City close to closing on Tennova site, council to vote on future of Tower next week

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KNOXVILLE, Tenn. (WATE) – Nearly one year since the former Physicians Regional Medical Center closed, the City of Knoxville is in the final steps of acquiring the site. A city council meeting agenda packet shows the deal is set to close no later than Dec. 15.

Current plans for the site, still known by many as Old St. Mary’s, will drastically alter what you see when you drive by the former hospital today. Knoxville leaders have allocated $46.5 million for the project.

The bulk of their investment, Deputy to the Mayor David Brace explained, will be spent on the south side of the site, totaling around $40 million, for a state-of-the-art public safety complex consisting of city police, fire, pension, and city court.

The current plan also includes roughly $6.5 million for abating and demolishing most of the north side of the site. The original hospital building, built in 1929, is set to remain a historical fixture, open for redevelopment and surrounded by open lots for more development.

Once the deal is closed, Brace explained, the Knoxville Community Development Corporation would oversee the redevelopment area on the north side. The redevelopment area includes the Tennova Tower, or the Magdalen Clarke Tower.

City Council will vote on a resolution next Tuesday, which would basically simultaneously give Lincoln Memorial University the tower at the same time the property closes and becomes city property. The decision to allow LMU to turn the tower into an education center has already been approved by KCDC.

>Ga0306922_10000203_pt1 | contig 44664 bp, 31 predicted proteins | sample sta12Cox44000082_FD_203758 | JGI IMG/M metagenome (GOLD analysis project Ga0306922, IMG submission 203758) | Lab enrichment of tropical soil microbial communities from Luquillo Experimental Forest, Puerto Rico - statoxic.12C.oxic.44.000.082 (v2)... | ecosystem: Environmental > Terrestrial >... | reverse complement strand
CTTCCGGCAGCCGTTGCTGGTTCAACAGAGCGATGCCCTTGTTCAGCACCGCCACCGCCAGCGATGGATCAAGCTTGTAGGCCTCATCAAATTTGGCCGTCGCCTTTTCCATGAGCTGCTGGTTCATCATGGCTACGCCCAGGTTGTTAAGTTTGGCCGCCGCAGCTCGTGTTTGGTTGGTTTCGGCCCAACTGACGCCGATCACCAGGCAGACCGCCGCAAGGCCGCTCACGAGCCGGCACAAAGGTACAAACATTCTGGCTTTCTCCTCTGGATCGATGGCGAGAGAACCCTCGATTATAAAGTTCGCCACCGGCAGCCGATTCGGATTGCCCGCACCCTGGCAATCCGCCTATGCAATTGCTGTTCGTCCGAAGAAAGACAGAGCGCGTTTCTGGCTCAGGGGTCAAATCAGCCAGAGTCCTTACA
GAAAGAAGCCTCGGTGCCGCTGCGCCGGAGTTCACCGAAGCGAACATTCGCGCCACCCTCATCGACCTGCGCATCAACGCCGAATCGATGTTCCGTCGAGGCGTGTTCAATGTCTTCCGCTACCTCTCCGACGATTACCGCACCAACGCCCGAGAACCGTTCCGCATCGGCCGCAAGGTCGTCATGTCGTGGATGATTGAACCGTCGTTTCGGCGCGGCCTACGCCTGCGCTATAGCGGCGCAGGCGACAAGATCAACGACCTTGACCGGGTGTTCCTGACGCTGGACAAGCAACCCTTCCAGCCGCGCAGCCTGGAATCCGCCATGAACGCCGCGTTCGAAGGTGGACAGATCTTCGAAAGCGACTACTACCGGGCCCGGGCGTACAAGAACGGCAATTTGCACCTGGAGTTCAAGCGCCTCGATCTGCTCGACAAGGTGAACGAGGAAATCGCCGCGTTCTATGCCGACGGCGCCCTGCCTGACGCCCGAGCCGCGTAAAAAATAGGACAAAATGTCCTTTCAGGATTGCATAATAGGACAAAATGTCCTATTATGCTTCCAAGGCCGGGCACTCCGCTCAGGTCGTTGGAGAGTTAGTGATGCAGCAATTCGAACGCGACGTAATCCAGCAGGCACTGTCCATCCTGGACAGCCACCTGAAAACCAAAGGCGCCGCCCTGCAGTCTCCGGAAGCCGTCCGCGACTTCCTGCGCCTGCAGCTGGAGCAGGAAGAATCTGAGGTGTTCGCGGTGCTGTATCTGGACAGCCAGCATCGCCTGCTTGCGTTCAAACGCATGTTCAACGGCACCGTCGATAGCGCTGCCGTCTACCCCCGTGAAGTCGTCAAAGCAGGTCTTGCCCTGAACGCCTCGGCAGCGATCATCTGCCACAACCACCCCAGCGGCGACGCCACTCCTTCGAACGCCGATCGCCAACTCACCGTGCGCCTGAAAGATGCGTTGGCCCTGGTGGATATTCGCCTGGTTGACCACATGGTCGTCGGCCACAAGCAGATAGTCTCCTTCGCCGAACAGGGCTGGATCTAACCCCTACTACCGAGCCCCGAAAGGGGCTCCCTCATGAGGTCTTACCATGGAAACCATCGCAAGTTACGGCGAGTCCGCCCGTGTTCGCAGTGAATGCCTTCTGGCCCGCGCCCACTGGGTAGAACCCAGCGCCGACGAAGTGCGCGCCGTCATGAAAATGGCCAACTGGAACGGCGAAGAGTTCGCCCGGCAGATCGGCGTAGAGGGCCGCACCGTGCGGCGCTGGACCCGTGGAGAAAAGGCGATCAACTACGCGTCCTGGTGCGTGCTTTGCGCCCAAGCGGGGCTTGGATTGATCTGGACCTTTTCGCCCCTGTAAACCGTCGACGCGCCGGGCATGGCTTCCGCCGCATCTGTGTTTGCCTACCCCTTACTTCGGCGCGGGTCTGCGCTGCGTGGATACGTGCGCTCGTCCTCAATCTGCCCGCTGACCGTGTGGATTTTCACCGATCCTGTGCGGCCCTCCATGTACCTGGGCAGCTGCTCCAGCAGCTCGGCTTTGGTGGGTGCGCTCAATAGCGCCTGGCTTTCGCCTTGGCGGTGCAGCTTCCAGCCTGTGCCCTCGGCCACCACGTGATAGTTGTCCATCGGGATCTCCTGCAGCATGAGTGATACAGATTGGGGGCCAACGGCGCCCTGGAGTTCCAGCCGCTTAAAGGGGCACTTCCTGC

A big challenge throughout the planning process for city staff has figuring out what to do with the tower.

“It was not a need that the city had. So, we were looking at abatement and demolition of that building or some other re-purposing of that building. We had worked with the chamber and other community partners and really hadn’t found a user until Pete DeBusk and Lincoln Memorial University approached us,” he said.

LMU’s investment would save the city an estimated $700,000. Brace also said the decision would “add a partner that is known in our community that has successful projects throughout East Tennessee. It brings capacity for education right next to Fulton High School.”

Pete DeBusk, LMU Board of Directors Chairman, is excited about the prospect of bringing the school’s nursing program back to the site of the hospital. This deal would give them a lot more space, 18,000 square feet per floor, which he said will enable them to expand their nursing curriculum and bring several other academic programs with it.

DeBusk sees the move as a gateway of higher education and potential for the students in the area, like graduates from Central, Halls, and Fulton High Schools.

The chairman already pledged to bring their business courses and education over to the tower. And, he explained, sitting next door to the KPD headquarters, LMU also plans to bring their criminal justice sequence to the site, in hopes of future partnerships.

“Look what happened downtown Knoxville when we moved the law school at old city hall. It’s really helped that whole area… we expect this to help the area there,” he said.

Their overall plans, he acknowledges, will take years to complete. Their timeline, laid out in an agreement with the KCDC, states they’ll have the first two floors of the tower complete for the nursing school to move in by September 2021. The criminal justice and business programs would be moved in by September 2022. Their overall plan would be completed by September 2025.

DeBusk estimated their total investment to be more than $16 million.

“We will work very closely with those schools to try to improve the number of students coming out of high school, going to college, and we’ll try to really up the education to increase the abilities of these kids from that area of getting jobs.”

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